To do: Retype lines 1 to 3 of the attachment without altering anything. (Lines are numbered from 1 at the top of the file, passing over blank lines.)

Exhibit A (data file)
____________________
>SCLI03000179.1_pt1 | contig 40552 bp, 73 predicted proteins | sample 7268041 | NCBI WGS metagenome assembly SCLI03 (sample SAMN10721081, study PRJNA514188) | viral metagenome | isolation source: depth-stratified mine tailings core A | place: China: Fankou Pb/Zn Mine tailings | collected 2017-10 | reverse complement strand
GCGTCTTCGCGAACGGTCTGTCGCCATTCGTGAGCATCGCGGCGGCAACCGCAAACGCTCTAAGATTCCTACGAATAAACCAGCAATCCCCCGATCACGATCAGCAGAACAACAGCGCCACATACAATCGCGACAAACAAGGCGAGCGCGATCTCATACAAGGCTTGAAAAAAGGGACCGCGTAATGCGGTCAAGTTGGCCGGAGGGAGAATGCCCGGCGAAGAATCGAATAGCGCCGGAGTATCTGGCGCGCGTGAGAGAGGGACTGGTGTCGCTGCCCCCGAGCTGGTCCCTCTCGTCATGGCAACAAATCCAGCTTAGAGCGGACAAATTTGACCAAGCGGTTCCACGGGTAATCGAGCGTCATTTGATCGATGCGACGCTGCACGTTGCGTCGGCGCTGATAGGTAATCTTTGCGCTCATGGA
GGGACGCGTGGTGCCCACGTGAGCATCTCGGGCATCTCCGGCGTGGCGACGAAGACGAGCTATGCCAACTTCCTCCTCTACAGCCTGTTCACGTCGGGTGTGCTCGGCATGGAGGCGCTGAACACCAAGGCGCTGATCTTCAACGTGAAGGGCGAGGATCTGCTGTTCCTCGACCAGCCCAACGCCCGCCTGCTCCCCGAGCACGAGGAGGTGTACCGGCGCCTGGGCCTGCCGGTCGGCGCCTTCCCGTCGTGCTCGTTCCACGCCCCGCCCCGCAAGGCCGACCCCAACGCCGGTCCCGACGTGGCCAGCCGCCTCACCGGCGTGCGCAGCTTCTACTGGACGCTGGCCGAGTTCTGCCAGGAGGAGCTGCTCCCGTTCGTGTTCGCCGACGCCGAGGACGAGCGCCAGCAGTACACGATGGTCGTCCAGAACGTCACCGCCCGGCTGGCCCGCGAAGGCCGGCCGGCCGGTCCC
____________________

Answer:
>SCLI03000179.1_pt1 | contig 40552 bp, 73 predicted proteins | sample 7268041 | NCBI WGS metagenome assembly SCLI03 (sample SAMN10721081, study PRJNA514188) | viral metagenome | isolation source: depth-stratified mine tailings core A | place: China: Fankou Pb/Zn Mine tailings | collected 2017-10 | reverse complement strand
GCGTCTTCGCGAACGGTCTGTCGCCATTCGTGAGCATCGCGGCGGCAACCGCAAACGCTCTAAGATTCCTACGAATAAACCAGCAATCCCCCGATCACGATCAGCAGAACAACAGCGCCACATACAATCGCGACAAACAAGGCGAGCGCGATCTCATACAAGGCTTGAAAAAAGGGACCGCGTAATGCGGTCAAGTTGGCCGGAGGGAGAATGCCCGGCGAAGAATCGAATAGCGCCGGAGTATCTGGCGCGCGTGAGAGAGGGACTGGTGTCGCTGCCCCCGAGCTGGTCCCTCTCGTCATGGCAACAAATCCAGCTTAGAGCGGACAAATTTGACCAAGCGGTTCCACGGGTAATCGAGCGTCATTTGATCGATGCGACGCTGCACGTTGCGTCGGCGCTGATAGGTAATCTTTGCGCTCATGGA
GGGACGCGTGGTGCCCACGTGAGCATCTCGGGCATCTCCGGCGTGGCGACGAAGACGAGCTATGCCAACTTCCTCCTCTACAGCCTGTTCACGTCGGGTGTGCTCGGCATGGAGGCGCTGAACACCAAGGCGCTGATCTTCAACGTGAAGGGCGAGGATCTGCTGTTCCTCGACCAGCCCAACGCCCGCCTGCTCCCCGAGCACGAGGAGGTGTACCGGCGCCTGGGCCTGCCGGTCGGCGCCTTCCCGTCGTGCTCGTTCCACGCCCCGCCCCGCAAGGCCGACCCCAACGCCGGTCCCGACGTGGCCAGCCGCCTCACCGGCGTGCGCAGCTTCTACTGGACGCTGGCCGAGTTCTGCCAGGAGGAGCTGCTCCCGTTCGTGTTCGCCGACGCCGAGGACGAGCGCCAGCAGTACACGATGGTCGTCCAGAACGTCACCGCCCGGCTGGCCCGCGAAGGCCGGCCGGCCGGTCCC